On July 12, the day that Malala Yousafzai turned 16, she spoke at the United Nations and made the following appeal:

Dear friends, on 9 October 2012, the Taliban shot me on the left side of my forehead. They shot my friends, too. They thought that the bullets would silence us, but they failed. And out of that silence came thousands of voices.

The terrorists thought they would change my aims and stop my ambitions. But nothing changed in my life except this: weakness, fear and hopelessness died. Strength, power and courage was born. … let us pick up our books and our pens, they are the most powerful weapons.

One child, one teacher, one book and one pen can change the world. Education is the only solution. Education first.

The Swat Valley in northern Pakistan, where she comes from, was an idyllic scenic place when I visited there 13 years ago. Then, in 2008, the Taliban took control. For her brave advocacy of education for girls, Malala was shot by Taliban gunmen and seriously injured.

Compare this girl to the young in Japan. The Yomiuri Shimbun of June 8 reported that according to a survey of 412 high school (second-year) and university (third-year) students, only 30 percent of the university students and 40 percent of the high school students wished to work in a global setting in the future.

Whether this is because they are so content with peace and comfort at home, or because they have the lost the drive to venture out to the world, this “inward-looking” tendency is not encouraging.

The need for “Global Human Resources Development” has been a hot topic for some time in Japan. A focus of the debate has been the lack of people equipped with the communication skills to vie on a par with their international counterparts on the global scene, especially in comparison with China and South Korea.

It would not be quite fair to place the bulk of the burden of fostering such people on English-language teachers at school. Linguistic skills are only a tool for communication. Of equal importance is the global mindset required for global communication. The first component of the mindset is openness. I would like to see young people break out of their shell and go out into the world to gain experiences in interacting with people of different social and cultural backgrounds.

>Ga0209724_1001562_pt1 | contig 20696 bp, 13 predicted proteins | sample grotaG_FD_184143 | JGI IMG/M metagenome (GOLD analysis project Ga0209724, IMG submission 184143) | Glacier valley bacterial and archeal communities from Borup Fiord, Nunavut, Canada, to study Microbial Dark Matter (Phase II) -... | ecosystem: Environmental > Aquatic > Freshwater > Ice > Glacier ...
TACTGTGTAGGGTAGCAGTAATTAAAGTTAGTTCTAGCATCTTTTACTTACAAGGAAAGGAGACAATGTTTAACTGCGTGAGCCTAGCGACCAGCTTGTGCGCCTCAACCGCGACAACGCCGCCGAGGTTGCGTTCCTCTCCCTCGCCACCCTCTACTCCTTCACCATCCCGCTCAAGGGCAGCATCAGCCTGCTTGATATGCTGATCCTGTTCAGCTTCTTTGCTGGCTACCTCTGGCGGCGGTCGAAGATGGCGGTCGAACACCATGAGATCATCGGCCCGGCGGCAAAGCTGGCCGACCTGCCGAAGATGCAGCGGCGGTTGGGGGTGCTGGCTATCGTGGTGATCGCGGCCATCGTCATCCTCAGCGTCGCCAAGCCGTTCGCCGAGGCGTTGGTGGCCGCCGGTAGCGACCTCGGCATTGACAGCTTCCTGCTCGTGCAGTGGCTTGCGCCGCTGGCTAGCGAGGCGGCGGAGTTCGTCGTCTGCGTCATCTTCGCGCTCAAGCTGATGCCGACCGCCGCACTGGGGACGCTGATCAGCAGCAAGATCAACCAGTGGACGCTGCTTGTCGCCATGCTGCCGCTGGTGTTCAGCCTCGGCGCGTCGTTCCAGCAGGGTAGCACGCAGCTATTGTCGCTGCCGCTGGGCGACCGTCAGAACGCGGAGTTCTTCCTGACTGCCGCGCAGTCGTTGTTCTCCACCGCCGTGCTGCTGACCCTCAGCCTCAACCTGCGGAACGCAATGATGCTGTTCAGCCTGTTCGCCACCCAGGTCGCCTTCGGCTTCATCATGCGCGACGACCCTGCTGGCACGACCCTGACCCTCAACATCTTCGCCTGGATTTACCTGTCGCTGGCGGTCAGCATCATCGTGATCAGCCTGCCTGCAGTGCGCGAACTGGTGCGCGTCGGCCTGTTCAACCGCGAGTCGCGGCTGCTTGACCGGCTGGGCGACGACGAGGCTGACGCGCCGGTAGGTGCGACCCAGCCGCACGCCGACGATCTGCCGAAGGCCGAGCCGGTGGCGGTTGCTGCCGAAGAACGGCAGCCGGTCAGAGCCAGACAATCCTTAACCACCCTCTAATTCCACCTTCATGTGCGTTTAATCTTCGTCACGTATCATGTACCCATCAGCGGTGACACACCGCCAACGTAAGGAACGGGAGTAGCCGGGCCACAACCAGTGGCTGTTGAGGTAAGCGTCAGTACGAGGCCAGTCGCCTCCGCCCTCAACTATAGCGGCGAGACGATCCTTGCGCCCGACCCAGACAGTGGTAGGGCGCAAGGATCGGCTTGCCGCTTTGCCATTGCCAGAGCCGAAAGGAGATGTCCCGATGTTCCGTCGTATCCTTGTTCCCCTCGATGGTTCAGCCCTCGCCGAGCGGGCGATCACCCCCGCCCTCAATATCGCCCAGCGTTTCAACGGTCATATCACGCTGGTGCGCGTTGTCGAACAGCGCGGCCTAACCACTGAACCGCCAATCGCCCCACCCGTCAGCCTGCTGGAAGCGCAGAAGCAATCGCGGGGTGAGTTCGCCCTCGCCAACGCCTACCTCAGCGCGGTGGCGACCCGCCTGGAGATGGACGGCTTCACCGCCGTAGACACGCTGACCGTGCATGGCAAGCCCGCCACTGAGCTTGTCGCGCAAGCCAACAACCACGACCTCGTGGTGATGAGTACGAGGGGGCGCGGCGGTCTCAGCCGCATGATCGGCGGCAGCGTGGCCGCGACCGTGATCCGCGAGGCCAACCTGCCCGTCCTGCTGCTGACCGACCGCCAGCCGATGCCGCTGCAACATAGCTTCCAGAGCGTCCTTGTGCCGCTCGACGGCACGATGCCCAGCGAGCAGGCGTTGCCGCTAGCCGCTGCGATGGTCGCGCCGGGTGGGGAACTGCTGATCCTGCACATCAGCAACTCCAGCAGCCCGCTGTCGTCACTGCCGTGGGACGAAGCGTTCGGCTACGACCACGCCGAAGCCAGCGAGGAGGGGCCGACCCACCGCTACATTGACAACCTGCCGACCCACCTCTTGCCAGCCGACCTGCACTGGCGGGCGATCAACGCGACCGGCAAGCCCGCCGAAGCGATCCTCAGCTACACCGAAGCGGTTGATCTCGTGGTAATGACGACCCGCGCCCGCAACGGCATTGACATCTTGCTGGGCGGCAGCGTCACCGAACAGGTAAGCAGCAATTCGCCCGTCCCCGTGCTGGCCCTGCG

The second component is respect for diverse values and humanity. As you talk with someone from another part of the world, you should not spare any effort to understand your interlocutor’s values, hopes and concerns and to try to put yourself in his or her shoes.

The lack of sensitivity in this regard has resulted in “gaffes” by some prominent Japanese personalities, as was the case recently with Deputy Prime Minister Taro Aso’s comment on the need to “emulate” the Nazi regime’s approach to the Weimar Constitution, or with Tokyo Gov. Naoki Inose’s reference to “fights” and “classes” in Islamic countries in the context of Tokyo’s rivalry with Istanbul in the bid for hosting the 2020 Olympics. I would like to see the young develop a feel for the weight of words through their actual interaction with people from foreign countries.

During my tenure as ambassador, the situation in Pakistan was fluid and fraught with danger after the 9/11 simultaneous terrorist attacks in the United States.

In the ensuing turmoil in Pakistan, many people have been daily exposed to death threats. Some are resigned to such a plight, while some who bravely stand up, determined to bring about change.

Though English is not her native language, Malala’s voice has resonated with the world, and she has been nominated for the Nobel Peace Prize for 2013. This is because of the strength of her motivation and passion forged in adversity.

The young in Japan should learn from Malala’s story that there is a whole wide world out there where people cannot take it for granted that they will live safely tomorrow. The young, for their part, should think about what they would do if they found themselves in such a plight.

You can learn from her that if you believe firmly in something and speak out with conviction, even if you are a teenage girl, you can be heard and influence the world. That would open the way for you to act on the global stage in the future.

Sadaaki Numata is is former ambassador to Pakistan and Canada. This article originally appeared on the website of the English-Speaking Union of Japan.

In a time of both misinformation and too much information, quality journalism is more crucial than ever.
By subscribing, you can help us get the story right.